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Sen Clinton On World AIDS Day Dec 1 2008
  Hillary Clinton
Statement Of Senator Hillary Rodham Clinton On World AIDS Day
"Today marks the 20th anniversary of World AIDS Day. During the past two decades, we have made incredible advances in care and treatment for people living with HIV, but there are still far too many people both in the United States and around the world who are impacted by this wholly preventable epidemic. Let us mark today not only by remembering the millions who have died, but by recommitting ourselves to the goal of halting and reducing the spread of HIV.
"In the United States, the Centers for Disease Control and Prevention (CDC) estimates that 1.1 million Americans are living with HIV. Every year, an estimated 56,000 new infections occur in our country, and one out of every five Americans with HIV is unaware that they are positive. Minority communities are disproportionately impacted by the epidemic. Rates of infection among African Americans are seven times greater than they are for whites, and rates of infection among Hispanics are three times greater than those for whites. In addition, men who have sex with men account for about half of new infections. We are not doing enough to prevent new cases of HIV in these heavily impacted communities and we are still not providing care to all HIV-positive Americans. Healthreform efforts must ensure that Americans living with chronic diseases, including AIDS, have access to affordable, quality care that will help them have longer, healthier lives.
"Globally, we have made progress. Thirty-three million people are estimated to be living with HIV worldwide. The number of new infections is thought to have decreased by 300,000 over the past year. But we are still not doing enough. Less than half of young men and women surveyed in 64 countries could accurately describe how to protect themselves against HIV. In too many nations, infection rates continue to rise among women, with inadequate governmental efforts to address their needs. Worldwide, we have failed to adequately define and meet goals for prevention. We have done a better job in expanding access to treatment. In the years since the UN's Special Session on AIDS in 2001, the number of people receiving life-extending medications has increased tenfold. Deaths from AIDS continue to decrease. Yet we can still do more - approximately two thirds of pregnant women living with HIV do not receive the antiretroviral medications that could improve their health and prevent transmission of the virus to their children. Half of perinatally infected children die before the age of two. Earlier this year, I was honored to work with my colleagues in Congress to triple funding for the President's Emergency Plan for AIDS Relief, which helps to fund important prevention, care, and treatment programs in multiple countries. Our investment in this program helps the women and children who are often most vulnerable to HIV.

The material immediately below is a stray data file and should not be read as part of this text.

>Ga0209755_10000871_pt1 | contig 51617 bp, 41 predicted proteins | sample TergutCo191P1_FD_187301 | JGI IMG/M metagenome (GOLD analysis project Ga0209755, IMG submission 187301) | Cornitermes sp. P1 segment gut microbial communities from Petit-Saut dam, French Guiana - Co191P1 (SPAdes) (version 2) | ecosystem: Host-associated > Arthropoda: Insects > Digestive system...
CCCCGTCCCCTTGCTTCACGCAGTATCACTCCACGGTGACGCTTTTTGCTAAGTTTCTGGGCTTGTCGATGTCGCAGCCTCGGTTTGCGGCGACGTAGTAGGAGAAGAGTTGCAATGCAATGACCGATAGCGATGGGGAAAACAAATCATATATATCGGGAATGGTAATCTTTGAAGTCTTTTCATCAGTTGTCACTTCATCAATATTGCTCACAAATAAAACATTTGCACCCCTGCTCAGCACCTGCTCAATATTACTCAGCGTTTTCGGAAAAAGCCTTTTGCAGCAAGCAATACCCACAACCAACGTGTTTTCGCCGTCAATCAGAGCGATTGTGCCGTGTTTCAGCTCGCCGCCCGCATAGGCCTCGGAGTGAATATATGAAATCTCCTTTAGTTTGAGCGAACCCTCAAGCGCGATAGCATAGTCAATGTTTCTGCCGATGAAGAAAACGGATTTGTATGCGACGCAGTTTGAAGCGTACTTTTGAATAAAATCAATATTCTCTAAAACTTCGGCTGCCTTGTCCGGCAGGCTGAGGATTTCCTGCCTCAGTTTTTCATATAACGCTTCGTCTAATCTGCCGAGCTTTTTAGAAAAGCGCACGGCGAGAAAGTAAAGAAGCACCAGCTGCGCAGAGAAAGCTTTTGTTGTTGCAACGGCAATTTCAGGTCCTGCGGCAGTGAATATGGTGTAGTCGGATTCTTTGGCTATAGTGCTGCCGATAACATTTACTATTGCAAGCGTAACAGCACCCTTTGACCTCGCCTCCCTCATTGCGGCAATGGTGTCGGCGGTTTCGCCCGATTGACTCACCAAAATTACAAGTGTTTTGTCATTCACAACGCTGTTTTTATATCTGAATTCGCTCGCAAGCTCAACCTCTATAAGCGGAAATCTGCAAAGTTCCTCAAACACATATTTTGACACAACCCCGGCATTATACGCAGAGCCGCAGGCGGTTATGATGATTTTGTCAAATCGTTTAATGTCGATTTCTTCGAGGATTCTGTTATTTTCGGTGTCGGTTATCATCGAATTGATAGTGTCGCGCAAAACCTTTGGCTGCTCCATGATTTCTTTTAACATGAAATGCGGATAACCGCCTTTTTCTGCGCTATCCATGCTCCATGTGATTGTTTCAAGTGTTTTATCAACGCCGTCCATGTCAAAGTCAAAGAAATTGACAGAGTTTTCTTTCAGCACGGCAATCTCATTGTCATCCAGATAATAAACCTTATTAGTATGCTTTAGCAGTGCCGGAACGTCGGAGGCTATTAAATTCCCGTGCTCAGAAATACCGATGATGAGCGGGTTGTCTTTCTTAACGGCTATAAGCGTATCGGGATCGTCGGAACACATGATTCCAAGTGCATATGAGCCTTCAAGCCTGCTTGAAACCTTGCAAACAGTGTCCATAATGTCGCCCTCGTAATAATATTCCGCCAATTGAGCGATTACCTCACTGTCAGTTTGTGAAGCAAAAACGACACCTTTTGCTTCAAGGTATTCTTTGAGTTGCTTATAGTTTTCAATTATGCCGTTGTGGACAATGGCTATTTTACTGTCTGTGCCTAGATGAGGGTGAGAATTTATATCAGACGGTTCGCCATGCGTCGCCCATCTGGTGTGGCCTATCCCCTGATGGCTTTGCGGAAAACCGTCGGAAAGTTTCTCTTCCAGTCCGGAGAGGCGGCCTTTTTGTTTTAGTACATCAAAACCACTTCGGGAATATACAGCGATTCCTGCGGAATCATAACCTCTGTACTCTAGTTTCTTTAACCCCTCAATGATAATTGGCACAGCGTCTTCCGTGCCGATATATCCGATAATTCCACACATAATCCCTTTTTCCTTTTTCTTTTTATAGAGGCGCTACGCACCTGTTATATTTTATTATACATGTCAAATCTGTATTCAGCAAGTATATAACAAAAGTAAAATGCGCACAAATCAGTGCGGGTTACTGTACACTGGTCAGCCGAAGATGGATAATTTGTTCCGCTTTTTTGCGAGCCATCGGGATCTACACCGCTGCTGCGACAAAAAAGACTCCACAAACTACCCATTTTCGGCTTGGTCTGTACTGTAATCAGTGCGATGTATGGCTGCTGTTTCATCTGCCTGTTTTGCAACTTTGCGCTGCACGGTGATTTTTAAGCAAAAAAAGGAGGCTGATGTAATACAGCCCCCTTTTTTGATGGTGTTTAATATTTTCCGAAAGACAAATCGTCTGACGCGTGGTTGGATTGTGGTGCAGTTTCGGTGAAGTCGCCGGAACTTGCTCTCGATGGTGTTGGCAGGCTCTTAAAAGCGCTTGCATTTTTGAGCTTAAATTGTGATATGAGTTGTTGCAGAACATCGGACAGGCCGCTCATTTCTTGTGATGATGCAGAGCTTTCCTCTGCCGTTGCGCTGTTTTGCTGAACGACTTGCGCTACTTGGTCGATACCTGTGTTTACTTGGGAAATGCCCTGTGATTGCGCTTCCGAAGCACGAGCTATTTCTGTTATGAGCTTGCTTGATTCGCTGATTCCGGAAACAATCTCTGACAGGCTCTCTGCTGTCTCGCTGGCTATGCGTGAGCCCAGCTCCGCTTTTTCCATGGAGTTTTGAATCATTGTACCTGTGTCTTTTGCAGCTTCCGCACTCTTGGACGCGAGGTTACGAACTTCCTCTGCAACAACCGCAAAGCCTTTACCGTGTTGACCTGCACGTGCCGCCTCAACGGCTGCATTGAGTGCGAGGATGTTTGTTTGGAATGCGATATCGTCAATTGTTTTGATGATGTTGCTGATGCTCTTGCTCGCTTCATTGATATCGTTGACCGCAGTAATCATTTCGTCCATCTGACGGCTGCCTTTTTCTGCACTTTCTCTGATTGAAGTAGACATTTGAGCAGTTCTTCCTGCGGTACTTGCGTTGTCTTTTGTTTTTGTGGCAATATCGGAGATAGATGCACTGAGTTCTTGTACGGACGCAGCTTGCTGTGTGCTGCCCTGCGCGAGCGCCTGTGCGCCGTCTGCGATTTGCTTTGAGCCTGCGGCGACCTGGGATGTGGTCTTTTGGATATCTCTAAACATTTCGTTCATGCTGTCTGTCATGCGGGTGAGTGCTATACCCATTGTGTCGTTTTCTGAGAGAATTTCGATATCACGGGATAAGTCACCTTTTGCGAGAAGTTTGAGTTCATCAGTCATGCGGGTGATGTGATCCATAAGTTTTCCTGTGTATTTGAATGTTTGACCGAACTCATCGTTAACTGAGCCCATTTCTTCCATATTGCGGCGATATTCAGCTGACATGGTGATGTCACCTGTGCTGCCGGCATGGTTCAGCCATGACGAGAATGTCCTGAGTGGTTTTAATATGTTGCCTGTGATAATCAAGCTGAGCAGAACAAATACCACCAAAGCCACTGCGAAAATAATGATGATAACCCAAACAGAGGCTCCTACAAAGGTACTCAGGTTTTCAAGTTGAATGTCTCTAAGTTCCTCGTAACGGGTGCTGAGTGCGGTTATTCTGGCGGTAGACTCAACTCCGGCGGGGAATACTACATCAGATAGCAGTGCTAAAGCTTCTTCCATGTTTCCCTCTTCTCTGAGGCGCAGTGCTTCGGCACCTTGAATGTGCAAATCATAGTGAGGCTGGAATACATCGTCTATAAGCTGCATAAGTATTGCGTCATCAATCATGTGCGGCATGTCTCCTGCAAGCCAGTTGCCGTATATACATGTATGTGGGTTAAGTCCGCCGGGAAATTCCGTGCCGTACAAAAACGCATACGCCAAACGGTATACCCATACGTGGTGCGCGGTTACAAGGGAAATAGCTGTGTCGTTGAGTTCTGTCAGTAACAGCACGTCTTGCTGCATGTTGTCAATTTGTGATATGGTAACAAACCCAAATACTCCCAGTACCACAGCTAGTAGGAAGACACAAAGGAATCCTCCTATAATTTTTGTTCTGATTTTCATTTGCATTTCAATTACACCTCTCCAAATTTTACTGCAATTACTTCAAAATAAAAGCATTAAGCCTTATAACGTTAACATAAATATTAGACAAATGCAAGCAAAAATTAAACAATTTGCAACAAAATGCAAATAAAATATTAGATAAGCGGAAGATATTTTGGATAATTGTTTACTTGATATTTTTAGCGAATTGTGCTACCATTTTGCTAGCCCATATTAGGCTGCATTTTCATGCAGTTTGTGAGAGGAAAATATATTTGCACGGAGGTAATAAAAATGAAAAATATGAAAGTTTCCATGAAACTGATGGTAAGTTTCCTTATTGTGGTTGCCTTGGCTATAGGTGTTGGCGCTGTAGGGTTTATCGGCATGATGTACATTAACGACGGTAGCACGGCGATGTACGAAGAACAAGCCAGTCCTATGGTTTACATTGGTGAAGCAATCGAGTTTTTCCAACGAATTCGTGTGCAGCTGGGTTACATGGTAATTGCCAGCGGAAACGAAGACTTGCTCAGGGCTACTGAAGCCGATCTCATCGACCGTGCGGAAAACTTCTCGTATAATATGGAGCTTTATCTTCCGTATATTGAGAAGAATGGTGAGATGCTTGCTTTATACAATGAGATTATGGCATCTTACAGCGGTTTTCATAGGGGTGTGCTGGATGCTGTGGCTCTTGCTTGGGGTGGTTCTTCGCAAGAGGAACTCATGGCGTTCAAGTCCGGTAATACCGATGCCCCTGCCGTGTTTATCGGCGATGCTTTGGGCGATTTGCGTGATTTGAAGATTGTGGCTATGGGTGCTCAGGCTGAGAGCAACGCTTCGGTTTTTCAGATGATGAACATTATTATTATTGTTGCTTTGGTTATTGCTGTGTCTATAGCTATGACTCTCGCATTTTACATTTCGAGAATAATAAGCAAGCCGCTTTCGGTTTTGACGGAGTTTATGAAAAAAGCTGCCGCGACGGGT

"We must do more to address the stigma surrounding AIDS. We must engage in honest, open, and scientifically sound discussion about ways to prevent transmission and protect ourselves, and we must ensure that persons living with HIV/AIDS are involved in developing, implementing, and maintaining prevention and treatment programs."
This year's World AIDS Day theme is "Lead, Empower, Deliver." The theme was chosen to recognize the leadership of governments, communities, civil society, and people living with HIV and AIDS, as well as highlight the political leadership necessary to reduce and ultimately halt the spread of HIV around the globe.
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